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ANAHITA  July 1997

ANAHITA July 1997

Subject:

Re: No Subject

From:

Max Dashu <[log in to unmask]>

Reply-To:

Women and Gender in the Ancient World <[log in to unmask]>

Date:

Wed, 9 Jul 1997 11:16:50 -0700

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Ever since the 60s, when I first began researching history re the status of
women, there has been this monolithic doctrine that the small goddess
figures were at best fertility idols, at worst of no significance. The idea
that they represented a female divinity and that divinity could be
considered on a par with the "great" male gods was dismissed. Back then
this view was doctrinal.

Now there is a furor as prominent feminist archaeologists like Gimbutas
advance  evidence that women once occupied a central, powerful role in
society. I am so sick of the criticisms of "sloppy scholarship," not
"rigorous," etc. The feminists are being accused of believing what we want
to believe. What about those who hew to the doctrinal view that men have
always dominated?

Gimbutas' offense was to dare to interpret, as a female, in the light of
her massive knowledge, not only of archaeology but of folklore and
linguistics. I would be hard put to think of a more learned scholar, so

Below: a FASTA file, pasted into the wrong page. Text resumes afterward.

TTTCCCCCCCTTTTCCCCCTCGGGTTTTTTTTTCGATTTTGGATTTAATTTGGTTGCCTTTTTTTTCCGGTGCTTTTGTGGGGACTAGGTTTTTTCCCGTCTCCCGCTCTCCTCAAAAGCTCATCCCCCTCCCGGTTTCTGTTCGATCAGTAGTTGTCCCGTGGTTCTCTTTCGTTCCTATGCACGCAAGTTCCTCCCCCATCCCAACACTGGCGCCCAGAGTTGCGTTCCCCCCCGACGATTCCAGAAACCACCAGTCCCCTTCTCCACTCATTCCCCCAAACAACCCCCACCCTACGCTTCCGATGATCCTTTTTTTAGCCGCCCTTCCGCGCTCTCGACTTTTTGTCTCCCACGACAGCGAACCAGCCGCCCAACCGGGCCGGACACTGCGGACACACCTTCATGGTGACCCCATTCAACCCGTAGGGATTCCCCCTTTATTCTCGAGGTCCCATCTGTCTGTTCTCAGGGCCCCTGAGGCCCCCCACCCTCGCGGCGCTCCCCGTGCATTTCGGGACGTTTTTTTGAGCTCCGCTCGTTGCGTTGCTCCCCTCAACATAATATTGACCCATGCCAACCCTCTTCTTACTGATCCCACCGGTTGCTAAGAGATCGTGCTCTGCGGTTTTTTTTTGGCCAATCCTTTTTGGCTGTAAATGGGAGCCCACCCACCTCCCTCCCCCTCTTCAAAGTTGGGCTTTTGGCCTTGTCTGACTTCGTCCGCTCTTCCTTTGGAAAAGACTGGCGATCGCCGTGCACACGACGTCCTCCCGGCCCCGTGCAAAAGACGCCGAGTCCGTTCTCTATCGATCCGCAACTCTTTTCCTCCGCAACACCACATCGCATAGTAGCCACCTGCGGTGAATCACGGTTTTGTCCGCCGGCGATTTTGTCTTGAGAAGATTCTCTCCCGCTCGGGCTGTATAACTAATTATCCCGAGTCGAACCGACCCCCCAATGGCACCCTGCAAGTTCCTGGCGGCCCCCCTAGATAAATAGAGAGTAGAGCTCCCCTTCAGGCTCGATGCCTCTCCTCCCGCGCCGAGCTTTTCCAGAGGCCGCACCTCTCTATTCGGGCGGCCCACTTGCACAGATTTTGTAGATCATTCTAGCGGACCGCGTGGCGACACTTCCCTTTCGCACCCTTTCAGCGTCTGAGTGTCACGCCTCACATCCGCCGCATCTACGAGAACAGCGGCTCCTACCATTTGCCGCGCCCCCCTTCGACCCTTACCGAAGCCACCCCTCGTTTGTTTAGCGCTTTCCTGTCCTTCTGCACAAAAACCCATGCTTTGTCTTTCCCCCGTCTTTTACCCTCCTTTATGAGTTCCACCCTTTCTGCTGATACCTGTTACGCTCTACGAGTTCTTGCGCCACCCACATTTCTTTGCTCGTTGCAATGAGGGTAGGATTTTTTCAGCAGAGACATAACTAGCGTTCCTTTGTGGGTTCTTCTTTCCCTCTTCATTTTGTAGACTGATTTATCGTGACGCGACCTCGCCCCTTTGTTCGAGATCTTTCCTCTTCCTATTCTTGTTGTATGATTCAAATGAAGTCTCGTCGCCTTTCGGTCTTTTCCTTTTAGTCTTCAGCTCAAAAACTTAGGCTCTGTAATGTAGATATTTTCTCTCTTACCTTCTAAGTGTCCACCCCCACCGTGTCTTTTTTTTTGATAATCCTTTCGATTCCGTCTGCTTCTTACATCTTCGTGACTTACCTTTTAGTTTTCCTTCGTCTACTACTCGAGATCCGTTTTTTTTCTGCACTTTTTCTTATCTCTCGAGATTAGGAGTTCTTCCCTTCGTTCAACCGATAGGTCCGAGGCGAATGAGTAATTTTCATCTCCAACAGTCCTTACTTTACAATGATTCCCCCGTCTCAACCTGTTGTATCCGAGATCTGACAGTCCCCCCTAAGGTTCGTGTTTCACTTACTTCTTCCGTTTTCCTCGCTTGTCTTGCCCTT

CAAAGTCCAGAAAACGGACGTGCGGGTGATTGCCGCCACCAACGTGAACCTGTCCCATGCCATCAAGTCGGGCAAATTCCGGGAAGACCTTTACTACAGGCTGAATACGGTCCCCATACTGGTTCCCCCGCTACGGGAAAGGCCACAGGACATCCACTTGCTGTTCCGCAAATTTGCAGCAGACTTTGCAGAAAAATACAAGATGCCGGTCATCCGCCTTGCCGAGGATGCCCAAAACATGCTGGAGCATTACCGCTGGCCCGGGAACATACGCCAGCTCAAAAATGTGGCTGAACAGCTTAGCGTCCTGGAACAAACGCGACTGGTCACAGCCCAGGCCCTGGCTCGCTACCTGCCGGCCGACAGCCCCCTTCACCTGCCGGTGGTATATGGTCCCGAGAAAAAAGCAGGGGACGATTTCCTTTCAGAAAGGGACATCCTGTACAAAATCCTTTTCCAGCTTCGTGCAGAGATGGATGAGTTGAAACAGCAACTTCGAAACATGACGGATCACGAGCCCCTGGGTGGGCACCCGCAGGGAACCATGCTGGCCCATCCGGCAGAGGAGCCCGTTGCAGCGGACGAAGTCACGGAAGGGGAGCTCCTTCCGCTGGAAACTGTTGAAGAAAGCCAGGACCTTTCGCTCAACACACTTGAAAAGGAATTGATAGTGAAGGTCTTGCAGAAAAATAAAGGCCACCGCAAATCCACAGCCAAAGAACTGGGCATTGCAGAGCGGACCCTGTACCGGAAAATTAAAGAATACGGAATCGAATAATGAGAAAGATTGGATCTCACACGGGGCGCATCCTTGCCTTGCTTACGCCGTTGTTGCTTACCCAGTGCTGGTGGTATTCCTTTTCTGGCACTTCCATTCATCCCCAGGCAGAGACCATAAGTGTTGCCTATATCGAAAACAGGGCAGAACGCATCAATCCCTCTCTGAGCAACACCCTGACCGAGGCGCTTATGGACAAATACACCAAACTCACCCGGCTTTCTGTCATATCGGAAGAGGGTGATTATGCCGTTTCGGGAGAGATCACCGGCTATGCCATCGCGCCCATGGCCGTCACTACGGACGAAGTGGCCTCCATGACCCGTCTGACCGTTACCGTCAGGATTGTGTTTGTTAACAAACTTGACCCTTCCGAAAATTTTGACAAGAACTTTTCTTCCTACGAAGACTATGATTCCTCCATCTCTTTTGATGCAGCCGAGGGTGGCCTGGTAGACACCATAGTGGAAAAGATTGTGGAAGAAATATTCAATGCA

well read in dozens of languages, who has also done extensive field work
excavating sites. Why such an uproar? Gordon Childe advanced a few theories
in his time which have been debunked, but no one has accused him of lacking
rigor or being sloppy.

We are looking at layers upon layers here in a complex picture. The goddess
figures in ancient Israel show that even though the *official* religion
worshipped an aniconic god, veneration of the goddess Asherah continued. I
can say this because references in the Bible back it up, as well as
scattered inscriptions that refer to the Hebrew god "and Asherah." Rafael
Patai has done an impressive job of documenting the survival of goddess
tradition, even within the Temple at Jerusalem itself, and others as well.
What is clear is that there was a concerted push to suppress this goddess
veneration, and not only in Israel.

I would say that the further back we go in time,whereever we look, the more
plentiful goddess images are, and the greater the historical documentation
for matrilineage and other female-centered social structures. Gradually
these cultural elements disappear, but the process is uneven, so that you
still find goddess statuettes and veneration in patriarchal empires like
Babylon and Rome. After many centuries of patriarchal law and repression,
they are found no more. There is no one chronology, as implied in Chalice
and the Blade with its heavy focus on Europe and west Asia. Brazil and
Sumatra and Tanzania and indigenous Arizona have their own chronologies.

I have spent nearly 30 years assembling a slide archives of goddess images,
and in the process I have been struck by how they have been deliberately
sidelined,trivialized as "dancing girls," etc,and squirrelled away in
obscure journals as poorly reproduced tiny B&W shots while the standard
lordly fare gets full page color treatment. They are not easy to find, even
when they represent the dominant iconograpy of a given culture. This trend
has only started to reverse in the last 10 years or so. I ask,if these
images really signify nothing, then why have they been so carefully
concealed, and ignored, and dismissed?

Max Dashu
Suppressed Histories Archives
Oakland CA

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